WHY 2016 COULD BE A TURNING POINT ON GUNS:  Here is a piece you must read. Paul Waldman makes a convincing case that we are close to achieving an America with sane gun laws. While he provides many astute arguments, this was my favorite: [Hillary] Clinton also hasn’t hesitated to call out the NRA specifically, and given what a cautious politician she is, that’s also revealing. The newly invigorated gun control movement has taken as one of its core goals to drive a wedge between the NRA and gun owners generally, arguing that the group’s radical policy positions and nightmarish outlook don’t represent most gun owners, who aren’t stockpiling dozens of firearms in their underground bunkers as they look forward longingly to the coming apocalypse. BERNIE SANDERS WILL HIT THE CAMPAIGN TRAIL WITH HILLARY CLINTON:  The dream is over, Berners. What a ride it has been! And no, Bernie’s not “selling out.” This is how politics works. GOVERNMENT HOLDS THE PROMISE TO MORE GROWTH:  Productivity, according to this author, “is the key to long-term prosperity.” So it is troubling, therefore, when productivity flatlines (much like it has been) because then that “means that the pie isn’t growing.” Daron Acemoglu and James Robinson have a theory that “good government is critical to economic development.” Recently, they have added to their theory with a new idea called “state capacity.” This “incorporates the old idea of good institutions, and adds other factors that Acemoglu and Robinson believe are indispensable – strong education, research spending, infrastructure and lack of discrimination.” With this in mind, they argue that government “isn’t the bane of innovation – it’s a necessary and crucial input.” WORST HEADLINE OF THE DAY:  THE WORLD HAS BEEN FALLING APART FOR A LONG TIME. HOW DO WE PUT IT BACK TOGETHER?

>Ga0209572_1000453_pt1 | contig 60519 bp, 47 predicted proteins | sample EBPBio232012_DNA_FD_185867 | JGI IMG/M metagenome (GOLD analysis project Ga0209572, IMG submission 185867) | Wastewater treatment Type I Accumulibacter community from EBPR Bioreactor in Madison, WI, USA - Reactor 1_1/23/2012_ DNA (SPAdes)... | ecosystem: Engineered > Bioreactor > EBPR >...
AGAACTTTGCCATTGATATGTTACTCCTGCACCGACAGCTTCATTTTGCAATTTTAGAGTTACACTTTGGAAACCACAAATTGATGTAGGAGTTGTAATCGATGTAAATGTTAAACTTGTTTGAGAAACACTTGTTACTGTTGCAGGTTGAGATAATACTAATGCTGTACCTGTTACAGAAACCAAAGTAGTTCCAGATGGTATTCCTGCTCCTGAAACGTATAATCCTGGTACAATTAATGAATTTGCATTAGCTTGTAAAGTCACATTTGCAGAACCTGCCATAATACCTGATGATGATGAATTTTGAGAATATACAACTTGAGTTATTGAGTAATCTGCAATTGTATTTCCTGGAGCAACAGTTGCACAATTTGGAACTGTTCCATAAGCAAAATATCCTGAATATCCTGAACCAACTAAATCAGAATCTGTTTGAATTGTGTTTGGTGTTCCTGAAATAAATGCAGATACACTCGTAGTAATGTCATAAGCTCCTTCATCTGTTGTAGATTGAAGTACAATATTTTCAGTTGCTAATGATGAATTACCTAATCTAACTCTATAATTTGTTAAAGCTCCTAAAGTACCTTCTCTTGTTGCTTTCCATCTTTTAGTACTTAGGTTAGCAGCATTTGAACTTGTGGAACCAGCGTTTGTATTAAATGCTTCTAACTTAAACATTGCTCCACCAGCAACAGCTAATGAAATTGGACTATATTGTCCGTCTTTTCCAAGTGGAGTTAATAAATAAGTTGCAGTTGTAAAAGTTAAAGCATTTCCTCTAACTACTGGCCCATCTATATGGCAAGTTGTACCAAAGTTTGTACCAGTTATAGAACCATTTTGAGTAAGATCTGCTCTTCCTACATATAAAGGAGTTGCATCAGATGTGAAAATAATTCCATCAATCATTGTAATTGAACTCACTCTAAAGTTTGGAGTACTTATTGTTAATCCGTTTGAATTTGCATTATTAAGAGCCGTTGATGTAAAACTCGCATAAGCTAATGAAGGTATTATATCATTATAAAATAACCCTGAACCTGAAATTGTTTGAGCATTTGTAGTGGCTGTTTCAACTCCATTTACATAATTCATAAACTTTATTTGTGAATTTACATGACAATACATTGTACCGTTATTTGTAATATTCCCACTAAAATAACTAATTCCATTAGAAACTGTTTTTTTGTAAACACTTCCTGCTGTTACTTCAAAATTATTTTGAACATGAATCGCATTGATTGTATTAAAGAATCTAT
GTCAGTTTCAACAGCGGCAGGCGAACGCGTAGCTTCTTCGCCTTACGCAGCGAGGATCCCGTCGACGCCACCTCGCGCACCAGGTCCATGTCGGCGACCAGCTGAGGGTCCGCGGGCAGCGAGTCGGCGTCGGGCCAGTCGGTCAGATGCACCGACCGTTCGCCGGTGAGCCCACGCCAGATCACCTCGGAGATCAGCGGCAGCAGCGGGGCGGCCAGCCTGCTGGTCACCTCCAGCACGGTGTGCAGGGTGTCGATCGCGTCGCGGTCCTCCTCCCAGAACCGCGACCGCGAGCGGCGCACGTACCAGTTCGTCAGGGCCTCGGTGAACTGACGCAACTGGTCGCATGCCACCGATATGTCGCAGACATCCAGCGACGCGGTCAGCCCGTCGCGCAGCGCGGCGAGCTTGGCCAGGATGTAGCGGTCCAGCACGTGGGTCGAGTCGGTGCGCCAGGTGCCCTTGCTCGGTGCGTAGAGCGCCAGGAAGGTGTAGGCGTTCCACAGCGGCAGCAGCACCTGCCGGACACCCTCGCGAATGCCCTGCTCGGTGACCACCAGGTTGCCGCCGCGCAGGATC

Daily Clips: July 8, 2016

Daily Clips: July 8, 2016